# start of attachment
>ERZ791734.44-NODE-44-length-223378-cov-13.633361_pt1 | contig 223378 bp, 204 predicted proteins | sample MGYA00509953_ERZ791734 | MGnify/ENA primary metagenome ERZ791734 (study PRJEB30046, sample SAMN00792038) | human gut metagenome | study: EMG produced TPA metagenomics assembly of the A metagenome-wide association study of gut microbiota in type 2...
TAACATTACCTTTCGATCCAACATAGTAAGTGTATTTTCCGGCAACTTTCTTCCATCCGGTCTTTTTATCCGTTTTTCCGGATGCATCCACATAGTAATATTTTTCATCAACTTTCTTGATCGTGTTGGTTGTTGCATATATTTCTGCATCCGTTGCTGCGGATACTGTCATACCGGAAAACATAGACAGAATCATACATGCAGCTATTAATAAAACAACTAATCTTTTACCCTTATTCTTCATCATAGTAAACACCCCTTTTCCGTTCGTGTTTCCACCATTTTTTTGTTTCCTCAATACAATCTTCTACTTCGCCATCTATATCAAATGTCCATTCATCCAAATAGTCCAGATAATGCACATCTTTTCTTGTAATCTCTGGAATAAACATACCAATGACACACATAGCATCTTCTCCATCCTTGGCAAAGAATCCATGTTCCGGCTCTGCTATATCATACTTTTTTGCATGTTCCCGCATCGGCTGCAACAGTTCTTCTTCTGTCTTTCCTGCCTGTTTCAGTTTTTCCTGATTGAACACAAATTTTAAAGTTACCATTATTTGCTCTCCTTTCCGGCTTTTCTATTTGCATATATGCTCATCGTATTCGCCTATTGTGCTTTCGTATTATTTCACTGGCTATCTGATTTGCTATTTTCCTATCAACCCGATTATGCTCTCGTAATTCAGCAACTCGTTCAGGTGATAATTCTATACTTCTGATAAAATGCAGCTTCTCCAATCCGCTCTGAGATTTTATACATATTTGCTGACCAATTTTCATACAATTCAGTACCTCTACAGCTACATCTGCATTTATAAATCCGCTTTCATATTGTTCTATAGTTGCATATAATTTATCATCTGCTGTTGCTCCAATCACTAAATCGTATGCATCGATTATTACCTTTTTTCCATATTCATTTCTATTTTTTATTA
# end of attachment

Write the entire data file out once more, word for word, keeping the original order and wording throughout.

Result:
>ERZ791734.44-NODE-44-length-223378-cov-13.633361_pt1 | contig 223378 bp, 204 predicted proteins | sample MGYA00509953_ERZ791734 | MGnify/ENA primary metagenome ERZ791734 (study PRJEB30046, sample SAMN00792038) | human gut metagenome | study: EMG produced TPA metagenomics assembly of the A metagenome-wide association study of gut microbiota in type 2...
TAACATTACCTTTCGATCCAACATAGTAAGTGTATTTTCCGGCAACTTTCTTCCATCCGGTCTTTTTATCCGTTTTTCCGGATGCATCCACATAGTAATATTTTTCATCAACTTTCTTGATCGTGTTGGTTGTTGCATATATTTCTGCATCCGTTGCTGCGGATACTGTCATACCGGAAAACATAGACAGAATCATACATGCAGCTATTAATAAAACAACTAATCTTTTACCCTTATTCTTCATCATAGTAAACACCCCTTTTCCGTTCGTGTTTCCACCATTTTTTTGTTTCCTCAATACAATCTTCTACTTCGCCATCTATATCAAATGTCCATTCATCCAAATAGTCCAGATAATGCACATCTTTTCTTGTAATCTCTGGAATAAACATACCAATGACACACATAGCATCTTCTCCATCCTTGGCAAAGAATCCATGTTCCGGCTCTGCTATATCATACTTTTTTGCATGTTCCCGCATCGGCTGCAACAGTTCTTCTTCTGTCTTTCCTGCCTGTTTCAGTTTTTCCTGATTGAACACAAATTTTAAAGTTACCATTATTTGCTCTCCTTTCCGGCTTTTCTATTTGCATATATGCTCATCGTATTCGCCTATTGTGCTTTCGTATTATTTCACTGGCTATCTGATTTGCTATTTTCCTATCAACCCGATTATGCTCTCGTAATTCAGCAACTCGTTCAGGTGATAATTCTATACTTCTGATAAAATGCAGCTTCTCCAATCCGCTCTGAGATTTTATACATATTTGCTGACCAATTTTCATACAATTCAGTACCTCTACAGCTACATCTGCATTTATAAATCCGCTTTCATATTGTTCTATAGTTGCATATAATTTATCATCTGCTGTTGCTCCAATCACTAAATCGTATGCATCGATTATTACCTTTTTTCCATATTCATTTCTATTTTTTATTA